Mitsuboshi Colors
Episode 11

by Christopher Farris,

How would you rate episode 11 of
Mitsuboshi Colors ?

I'll always appreciate the more nonchalant introductions of Mitsuboshi Colors, like the one to this episode. Here we see the girls just hanging out before their latest distraction makes itself apparent. There hasn't been much direct development for them as characters throughout this series, which isn't necessarily a bad thing for such a low-drama show. But the personality dynamics between them are well-worn at this point, including how dismissive Yui is of Sat-Chan's cloying efforts to be ‘cute’.

But even in this low-key world, some sort of storyline has to appear, and in this case it's Nonoka coming down with a case of hay fever as spring approaches. I wouldn't expect simply waiting for a sneeze to happen to be a dramatic high point of an anime episode, but here we are. Granted, following it up with a brilliantly animated literal punch-line from Kotoha plays to the show's consistent key strengths.

Indeed, the humor is as strong as ever for Mitsuboshi Colors, supported by some genuinely excellent animation this week. Colors has always looked nice for a simple slice-of-life series, but there were places throughout the season where its presentation was losing steam. This week makes it apparent that the show has simply been economical in its visual resources, now at the top of its game one week from the end. There are a ton of great moments throughout this episode, especially in the second segment with the girls attacking trees in various ways.

That tree-fighting concept is a funny jumping-off point. Seeing the girls vow to defeat Spring itself is adorably child-like, making for a clever contrast with the environment-protecting the trio has focused on before. This affirmation of continuity is exemplified by Moka returning and the Colors extorting information from her by threatening her potential onigiri shop. The whole segment exudes a gleeful amount of absurdity, along with some more educational content as well. If you weren't aware of what a cryptomeria was before, you will be now, and there's a clever undercurrent of the girls' various foiled tree-takedowns inadvertently teaching them the value of various components of their ecosystem.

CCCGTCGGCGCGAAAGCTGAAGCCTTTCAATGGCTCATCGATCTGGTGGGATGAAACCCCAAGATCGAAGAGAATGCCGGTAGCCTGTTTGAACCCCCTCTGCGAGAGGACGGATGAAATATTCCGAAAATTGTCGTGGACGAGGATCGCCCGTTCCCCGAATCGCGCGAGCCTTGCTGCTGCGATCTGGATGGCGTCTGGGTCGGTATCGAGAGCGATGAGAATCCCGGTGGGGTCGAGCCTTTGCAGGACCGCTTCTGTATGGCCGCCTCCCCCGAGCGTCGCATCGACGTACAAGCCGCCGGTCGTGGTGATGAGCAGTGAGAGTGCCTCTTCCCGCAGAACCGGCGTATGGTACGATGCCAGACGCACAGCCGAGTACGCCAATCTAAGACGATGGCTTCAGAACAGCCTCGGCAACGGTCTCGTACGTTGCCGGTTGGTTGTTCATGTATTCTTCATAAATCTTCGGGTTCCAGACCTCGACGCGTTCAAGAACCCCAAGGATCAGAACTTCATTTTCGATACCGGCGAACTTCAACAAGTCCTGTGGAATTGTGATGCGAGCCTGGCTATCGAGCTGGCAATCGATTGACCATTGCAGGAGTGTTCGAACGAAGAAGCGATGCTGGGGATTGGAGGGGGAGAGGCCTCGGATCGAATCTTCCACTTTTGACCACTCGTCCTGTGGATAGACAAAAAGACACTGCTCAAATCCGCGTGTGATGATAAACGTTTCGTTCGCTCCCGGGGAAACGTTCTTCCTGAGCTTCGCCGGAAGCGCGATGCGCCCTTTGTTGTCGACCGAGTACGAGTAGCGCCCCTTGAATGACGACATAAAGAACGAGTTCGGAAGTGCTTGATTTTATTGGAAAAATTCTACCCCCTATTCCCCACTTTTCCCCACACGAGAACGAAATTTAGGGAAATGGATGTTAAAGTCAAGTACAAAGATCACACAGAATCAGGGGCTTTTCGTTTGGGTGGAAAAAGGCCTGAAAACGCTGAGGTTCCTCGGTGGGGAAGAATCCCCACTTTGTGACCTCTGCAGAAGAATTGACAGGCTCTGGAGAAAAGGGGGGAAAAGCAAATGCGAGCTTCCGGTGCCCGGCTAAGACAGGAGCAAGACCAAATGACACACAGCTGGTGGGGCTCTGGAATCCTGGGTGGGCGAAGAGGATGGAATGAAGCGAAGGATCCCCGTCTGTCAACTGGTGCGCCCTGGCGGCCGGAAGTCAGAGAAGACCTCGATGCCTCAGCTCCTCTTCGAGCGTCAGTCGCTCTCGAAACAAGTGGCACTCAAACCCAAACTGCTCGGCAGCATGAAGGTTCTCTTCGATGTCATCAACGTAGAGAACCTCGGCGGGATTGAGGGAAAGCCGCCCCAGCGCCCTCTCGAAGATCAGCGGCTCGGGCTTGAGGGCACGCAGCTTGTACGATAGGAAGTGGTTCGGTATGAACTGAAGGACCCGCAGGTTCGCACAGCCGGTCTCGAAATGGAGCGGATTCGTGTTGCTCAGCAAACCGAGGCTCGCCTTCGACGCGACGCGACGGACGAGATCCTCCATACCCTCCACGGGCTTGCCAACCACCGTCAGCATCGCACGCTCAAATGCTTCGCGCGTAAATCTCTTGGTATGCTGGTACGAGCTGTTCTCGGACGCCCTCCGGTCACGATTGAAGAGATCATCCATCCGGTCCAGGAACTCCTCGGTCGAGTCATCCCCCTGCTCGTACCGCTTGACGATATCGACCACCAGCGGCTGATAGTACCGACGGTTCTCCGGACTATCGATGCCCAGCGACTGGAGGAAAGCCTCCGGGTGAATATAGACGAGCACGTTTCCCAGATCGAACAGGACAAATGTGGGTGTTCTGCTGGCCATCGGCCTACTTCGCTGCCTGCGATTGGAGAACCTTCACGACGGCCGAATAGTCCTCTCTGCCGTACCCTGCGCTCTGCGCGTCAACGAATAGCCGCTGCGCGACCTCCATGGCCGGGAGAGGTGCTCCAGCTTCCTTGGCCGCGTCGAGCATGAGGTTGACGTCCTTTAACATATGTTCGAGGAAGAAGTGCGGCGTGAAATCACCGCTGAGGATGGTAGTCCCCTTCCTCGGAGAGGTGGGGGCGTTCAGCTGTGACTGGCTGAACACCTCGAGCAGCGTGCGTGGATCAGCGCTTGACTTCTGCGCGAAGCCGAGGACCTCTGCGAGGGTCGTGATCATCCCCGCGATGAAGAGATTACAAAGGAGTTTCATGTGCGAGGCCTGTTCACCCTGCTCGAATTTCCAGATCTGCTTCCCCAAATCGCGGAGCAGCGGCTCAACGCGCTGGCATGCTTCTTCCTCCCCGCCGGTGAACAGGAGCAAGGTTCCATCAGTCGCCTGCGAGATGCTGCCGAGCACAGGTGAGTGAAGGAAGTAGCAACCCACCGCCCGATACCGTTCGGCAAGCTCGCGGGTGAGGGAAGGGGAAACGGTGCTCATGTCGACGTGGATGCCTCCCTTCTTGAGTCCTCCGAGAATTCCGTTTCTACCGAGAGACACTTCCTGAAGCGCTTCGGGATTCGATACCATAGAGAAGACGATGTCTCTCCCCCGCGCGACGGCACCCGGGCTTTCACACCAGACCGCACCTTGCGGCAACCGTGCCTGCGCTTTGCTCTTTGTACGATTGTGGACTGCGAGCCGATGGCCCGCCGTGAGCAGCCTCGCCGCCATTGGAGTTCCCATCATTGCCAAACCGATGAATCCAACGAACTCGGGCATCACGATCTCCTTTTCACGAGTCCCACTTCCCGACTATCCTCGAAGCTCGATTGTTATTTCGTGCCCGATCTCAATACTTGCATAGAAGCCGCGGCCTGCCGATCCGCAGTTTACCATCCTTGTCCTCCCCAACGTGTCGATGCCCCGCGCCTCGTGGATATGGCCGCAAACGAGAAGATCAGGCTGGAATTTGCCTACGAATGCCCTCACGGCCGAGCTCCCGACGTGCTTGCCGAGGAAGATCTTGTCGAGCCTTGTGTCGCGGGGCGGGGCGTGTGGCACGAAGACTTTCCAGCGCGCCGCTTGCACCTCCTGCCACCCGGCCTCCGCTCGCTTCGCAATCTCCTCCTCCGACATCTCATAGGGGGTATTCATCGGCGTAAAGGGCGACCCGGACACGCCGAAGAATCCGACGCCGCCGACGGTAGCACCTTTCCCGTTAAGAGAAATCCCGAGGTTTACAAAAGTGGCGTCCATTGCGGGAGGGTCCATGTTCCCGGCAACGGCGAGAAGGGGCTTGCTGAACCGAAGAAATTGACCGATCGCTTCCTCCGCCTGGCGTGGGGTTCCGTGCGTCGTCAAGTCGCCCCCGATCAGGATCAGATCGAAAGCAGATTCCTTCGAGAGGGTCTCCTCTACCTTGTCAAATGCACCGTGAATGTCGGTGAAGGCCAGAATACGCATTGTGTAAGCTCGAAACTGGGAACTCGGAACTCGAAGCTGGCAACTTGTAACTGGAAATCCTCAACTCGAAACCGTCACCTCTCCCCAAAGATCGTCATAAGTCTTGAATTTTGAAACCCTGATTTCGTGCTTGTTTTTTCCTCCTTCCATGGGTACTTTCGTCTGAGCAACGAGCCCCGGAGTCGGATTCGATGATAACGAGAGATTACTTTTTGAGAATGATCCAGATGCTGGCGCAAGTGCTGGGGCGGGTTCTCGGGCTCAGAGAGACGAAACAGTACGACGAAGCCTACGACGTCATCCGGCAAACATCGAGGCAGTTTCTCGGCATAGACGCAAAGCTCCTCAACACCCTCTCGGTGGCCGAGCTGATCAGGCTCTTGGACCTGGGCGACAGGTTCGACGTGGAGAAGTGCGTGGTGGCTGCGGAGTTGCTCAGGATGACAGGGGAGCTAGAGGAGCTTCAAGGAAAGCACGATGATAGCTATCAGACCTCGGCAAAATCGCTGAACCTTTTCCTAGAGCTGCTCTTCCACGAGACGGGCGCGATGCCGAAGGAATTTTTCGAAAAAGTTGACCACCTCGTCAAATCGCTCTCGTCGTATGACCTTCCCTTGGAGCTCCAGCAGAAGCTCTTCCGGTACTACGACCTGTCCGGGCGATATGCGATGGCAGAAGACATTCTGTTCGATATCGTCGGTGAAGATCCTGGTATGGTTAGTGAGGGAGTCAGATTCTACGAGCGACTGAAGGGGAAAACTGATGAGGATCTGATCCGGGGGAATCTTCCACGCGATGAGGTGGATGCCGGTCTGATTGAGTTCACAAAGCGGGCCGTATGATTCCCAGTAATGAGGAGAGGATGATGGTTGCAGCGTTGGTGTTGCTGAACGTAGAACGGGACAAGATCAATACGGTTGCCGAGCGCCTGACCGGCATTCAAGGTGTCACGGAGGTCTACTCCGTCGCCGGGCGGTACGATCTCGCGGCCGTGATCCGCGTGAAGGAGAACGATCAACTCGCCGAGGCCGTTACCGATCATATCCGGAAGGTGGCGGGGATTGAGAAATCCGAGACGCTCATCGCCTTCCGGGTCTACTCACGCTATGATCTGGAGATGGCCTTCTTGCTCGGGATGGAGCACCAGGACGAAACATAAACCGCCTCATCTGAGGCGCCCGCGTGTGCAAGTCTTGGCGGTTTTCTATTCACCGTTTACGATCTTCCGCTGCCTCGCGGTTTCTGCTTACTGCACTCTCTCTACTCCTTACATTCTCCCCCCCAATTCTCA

As solid as that segment was, I was worried about the remaining portion of the episode, as it returned to the concept of the team ‘training’ by playing hide-and-seek, which was a weaker bit back in the second episode. Fortunately, the show and the girls have done a bit of growing since then. Using the walkie-talkies to spice the game up was a clever idea, and I'm glad that those props have continued to be used since first appearing in the show.

This segment also works because of the focus on Yui in the game. I don't think I've made a secret of the fact that I find Yui and her easily-distressed nature to be the most endearing part of the show. The series also makes good use of the bystanders of the town throughout this episode, and a few flummoxed passers-by wondering what she was screaming about next to the walkie-talkie was definitely a laugh-out-loud highlight. Similarly, getting to react to Saito by herself and go through her deductions make for stronger comedy.

This hide-and-seek story does taper off toward the end with a forgivable montage, given how nice the rest of the episode looks, but it still doesn't help the pacing too well. Despite having the potential for a big laugh-out loud moment, the final punch-line of finding Sat-Chan, as well as Yui's nonsensical deduction, mostly just comes off odd and goofy. It's still fun, but the episode up until this point had more of the cute energy that carries the show better.

A light finish can't diminish the rest of the episode's fun factor though. The humor just seems a lot zippier than unusual, such as the good old-fashioned cartoon violence of the group's tiny beatdown on Nonoka. This is another strong outing for Mitsuboshi Colors, marking the series appreciably consistent this close to the finish line.

Rating: B+

Mitsuboshi Colors is currently streaming on HIDIVE.

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